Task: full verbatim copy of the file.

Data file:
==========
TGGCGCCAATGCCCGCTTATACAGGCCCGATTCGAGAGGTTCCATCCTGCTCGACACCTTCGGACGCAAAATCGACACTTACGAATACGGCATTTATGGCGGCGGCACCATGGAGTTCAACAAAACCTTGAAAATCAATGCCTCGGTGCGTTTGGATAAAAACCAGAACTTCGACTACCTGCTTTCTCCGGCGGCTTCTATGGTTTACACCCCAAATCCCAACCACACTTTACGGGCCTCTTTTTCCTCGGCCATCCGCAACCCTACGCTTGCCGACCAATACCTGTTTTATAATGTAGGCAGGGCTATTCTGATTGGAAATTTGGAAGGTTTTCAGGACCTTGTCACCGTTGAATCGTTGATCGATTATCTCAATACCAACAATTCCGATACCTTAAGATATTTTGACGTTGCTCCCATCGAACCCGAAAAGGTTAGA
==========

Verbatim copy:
TGGCGCCAATGCCCGCTTATACAGGCCCGATTCGAGAGGTTCCATCCTGCTCGACACCTTCGGACGCAAAATCGACACTTACGAATACGGCATTTATGGCGGCGGCACCATGGAGTTCAACAAAACCTTGAAAATCAATGCCTCGGTGCGTTTGGATAAAAACCAGAACTTCGACTACCTGCTTTCTCCGGCGGCTTCTATGGTTTACACCCCAAATCCCAACCACACTTTACGGGCCTCTTTTTCCTCGGCCATCCGCAACCCTACGCTTGCCGACCAATACCTGTTTTATAATGTAGGCAGGGCTATTCTGATTGGAAATTTGGAAGGTTTTCAGGACCTTGTCACCGTTGAATCGTTGATCGATTATCTCAATACCAACAATTCCGATACCTTAAGATATTTTGACGTTGCTCCCATCGAACCCGAAAAGGTTAGA